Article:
Prior to 1984 security intelligence in Canada was the purview of the Royal Canadian Mounted Police Security Service. However, in the 1970s there were allegations that the RCMP Security Service had been involved in numerous illegal activities. As a result of these allegations, in 1977, Justice David Macdonald was appointed to investigate the activities of RCMP Security Service. The resulting investigation, known as the MacDonald Commission, published its final report in 1981, with its main recommendation being that security intelligence work should be separated from policing, and that a civilian intelligence agency be created to take over from the RCMP Security Service.
On June 21, 1984, CSIS was created by an Act of Parliament. At the time it was also decided that the activities of this new agency, the Canadian Security Intelligence Service, should be subject to both judicial approval for warrants, as well as general review by a new body, the Security Intelligence Review Committee, as well as the office of the Inspector General (which was disbanded in 2012). Its de facto existence began on July 16 under the direction of Thomas D'Arcy Finn.
At first, the main emphasis of CSIS was combating the activities of various foreign intelligence agencies operating in Canada. For example, it has been engaged in investigating economic espionage involving Chinese operations throughout Canada. While the threat posed by foreign intelligence agencies still remain, CSIS over the years has focused more and more on the threat to Canadian security and its citizens posed by terrorist activity.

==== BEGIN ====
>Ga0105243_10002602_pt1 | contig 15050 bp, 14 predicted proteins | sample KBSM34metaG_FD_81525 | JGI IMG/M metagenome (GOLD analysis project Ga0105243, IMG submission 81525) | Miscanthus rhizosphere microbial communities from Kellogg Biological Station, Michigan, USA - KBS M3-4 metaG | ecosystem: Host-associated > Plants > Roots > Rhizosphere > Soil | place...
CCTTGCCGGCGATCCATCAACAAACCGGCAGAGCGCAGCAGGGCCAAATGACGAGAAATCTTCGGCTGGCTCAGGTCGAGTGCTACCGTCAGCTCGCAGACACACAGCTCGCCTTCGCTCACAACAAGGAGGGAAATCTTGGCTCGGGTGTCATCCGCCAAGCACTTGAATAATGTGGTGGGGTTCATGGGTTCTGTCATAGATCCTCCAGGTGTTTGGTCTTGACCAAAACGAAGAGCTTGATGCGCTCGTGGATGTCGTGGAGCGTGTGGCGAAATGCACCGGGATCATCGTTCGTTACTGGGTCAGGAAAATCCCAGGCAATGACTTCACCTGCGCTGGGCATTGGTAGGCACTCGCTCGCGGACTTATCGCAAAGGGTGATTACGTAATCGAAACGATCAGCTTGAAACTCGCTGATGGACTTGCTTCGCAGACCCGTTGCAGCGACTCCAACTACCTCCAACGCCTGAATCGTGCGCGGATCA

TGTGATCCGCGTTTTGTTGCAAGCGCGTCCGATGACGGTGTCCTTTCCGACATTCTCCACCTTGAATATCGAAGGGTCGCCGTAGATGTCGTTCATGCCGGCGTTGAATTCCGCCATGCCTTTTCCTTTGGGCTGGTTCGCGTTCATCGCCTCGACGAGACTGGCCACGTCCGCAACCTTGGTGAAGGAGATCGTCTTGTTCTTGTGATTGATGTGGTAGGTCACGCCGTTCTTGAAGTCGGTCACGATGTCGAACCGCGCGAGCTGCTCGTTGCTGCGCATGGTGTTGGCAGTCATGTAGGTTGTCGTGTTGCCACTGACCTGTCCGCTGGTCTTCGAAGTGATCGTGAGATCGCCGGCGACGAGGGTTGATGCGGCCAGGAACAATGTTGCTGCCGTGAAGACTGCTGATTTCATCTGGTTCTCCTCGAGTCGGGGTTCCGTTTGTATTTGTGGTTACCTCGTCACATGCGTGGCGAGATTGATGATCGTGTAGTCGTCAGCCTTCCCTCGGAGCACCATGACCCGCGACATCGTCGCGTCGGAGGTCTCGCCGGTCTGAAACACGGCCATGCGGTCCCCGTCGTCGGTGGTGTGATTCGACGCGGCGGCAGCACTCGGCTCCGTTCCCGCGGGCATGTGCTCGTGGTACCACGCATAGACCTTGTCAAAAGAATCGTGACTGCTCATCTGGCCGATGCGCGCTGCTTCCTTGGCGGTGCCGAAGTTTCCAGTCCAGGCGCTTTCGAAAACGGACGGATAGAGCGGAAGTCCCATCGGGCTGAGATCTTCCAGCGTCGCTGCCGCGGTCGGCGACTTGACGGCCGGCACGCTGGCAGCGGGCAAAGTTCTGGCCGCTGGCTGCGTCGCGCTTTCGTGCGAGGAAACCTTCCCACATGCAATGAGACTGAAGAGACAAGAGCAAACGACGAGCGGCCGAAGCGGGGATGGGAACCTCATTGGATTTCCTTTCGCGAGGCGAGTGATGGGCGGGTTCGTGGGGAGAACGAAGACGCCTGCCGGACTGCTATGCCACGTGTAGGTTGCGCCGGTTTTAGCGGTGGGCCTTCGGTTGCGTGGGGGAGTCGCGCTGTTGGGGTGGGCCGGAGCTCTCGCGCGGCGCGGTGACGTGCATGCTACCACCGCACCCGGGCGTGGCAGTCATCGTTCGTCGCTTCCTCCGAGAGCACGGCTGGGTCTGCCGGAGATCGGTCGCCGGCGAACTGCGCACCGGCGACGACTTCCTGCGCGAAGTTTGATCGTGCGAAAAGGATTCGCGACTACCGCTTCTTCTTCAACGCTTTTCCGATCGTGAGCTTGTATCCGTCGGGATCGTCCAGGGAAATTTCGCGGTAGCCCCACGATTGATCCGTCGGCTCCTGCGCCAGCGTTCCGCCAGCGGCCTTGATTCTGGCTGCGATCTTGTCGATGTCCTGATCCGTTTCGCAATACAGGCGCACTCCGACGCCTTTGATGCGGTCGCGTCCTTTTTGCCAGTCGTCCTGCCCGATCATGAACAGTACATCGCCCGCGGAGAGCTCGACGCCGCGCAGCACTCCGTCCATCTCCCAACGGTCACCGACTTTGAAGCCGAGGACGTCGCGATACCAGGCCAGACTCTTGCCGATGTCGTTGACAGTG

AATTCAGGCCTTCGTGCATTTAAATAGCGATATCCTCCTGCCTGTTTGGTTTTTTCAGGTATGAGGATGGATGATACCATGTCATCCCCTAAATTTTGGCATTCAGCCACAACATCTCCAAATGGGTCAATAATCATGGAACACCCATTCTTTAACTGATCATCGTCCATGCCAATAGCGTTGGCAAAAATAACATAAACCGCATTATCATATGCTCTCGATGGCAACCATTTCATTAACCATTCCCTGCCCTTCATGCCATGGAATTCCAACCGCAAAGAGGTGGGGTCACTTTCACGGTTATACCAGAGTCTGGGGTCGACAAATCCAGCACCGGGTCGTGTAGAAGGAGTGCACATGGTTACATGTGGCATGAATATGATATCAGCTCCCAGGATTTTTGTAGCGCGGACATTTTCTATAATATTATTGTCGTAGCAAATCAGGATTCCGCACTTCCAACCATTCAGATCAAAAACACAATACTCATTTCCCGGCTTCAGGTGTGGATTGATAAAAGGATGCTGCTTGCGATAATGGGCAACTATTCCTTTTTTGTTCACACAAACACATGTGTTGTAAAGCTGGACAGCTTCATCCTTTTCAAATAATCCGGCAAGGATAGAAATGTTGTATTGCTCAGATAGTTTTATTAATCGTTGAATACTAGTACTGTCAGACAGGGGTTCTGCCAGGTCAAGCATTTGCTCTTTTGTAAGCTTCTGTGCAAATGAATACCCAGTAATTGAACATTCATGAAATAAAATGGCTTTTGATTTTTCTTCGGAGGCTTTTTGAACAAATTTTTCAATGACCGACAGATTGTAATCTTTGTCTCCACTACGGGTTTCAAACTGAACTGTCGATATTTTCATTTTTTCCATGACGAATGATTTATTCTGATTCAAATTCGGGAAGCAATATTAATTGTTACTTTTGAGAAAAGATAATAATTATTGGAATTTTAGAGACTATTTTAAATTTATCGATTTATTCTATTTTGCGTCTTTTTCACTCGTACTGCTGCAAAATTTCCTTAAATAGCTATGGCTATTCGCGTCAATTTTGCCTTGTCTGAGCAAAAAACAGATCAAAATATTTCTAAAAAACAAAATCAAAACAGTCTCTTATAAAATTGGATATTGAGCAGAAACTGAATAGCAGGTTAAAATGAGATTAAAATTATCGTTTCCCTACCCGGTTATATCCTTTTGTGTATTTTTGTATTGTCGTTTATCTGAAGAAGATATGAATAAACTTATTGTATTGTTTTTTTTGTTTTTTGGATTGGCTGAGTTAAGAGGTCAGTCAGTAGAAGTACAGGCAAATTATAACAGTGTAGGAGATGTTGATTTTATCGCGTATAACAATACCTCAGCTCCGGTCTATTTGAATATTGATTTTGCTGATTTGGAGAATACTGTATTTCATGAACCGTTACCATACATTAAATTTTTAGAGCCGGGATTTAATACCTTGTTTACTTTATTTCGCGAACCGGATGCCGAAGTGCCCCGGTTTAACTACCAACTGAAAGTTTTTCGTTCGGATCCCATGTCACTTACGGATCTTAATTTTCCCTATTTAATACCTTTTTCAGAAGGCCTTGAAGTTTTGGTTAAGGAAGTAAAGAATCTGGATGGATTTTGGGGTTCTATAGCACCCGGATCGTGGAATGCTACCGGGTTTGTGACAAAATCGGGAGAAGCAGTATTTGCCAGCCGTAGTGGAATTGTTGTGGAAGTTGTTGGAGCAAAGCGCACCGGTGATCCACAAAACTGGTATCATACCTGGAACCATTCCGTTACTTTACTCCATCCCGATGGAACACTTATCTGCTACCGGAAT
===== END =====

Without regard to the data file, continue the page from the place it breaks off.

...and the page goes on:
CSIS is Canada's lead agency on national security matters and for conducting national security investigations and security intelligence collection. CSIS collects, analyzes intelligence, advises the Government of Canada on issues and activities that may threaten the security of Canada and its citizens. These threats include terrorism, espionage and foreign interference in Canadian affairs, proliferation of weapons of mass destruction, and information security threats. The agency is also responsible for the security screening program.
There is no restriction in the CSIS Act on where CSIS may collect "security intelligence" or information relating to threats to the security of Canada. The agency may collect information on threats to Canada or Canadians from anywhere in the world. While CSIS is often viewed as a defensive security intelligence agency it is not a domestic agency. CSIS officers work domestically and internationally in their efforts to monitor and counter threats to Canadian security.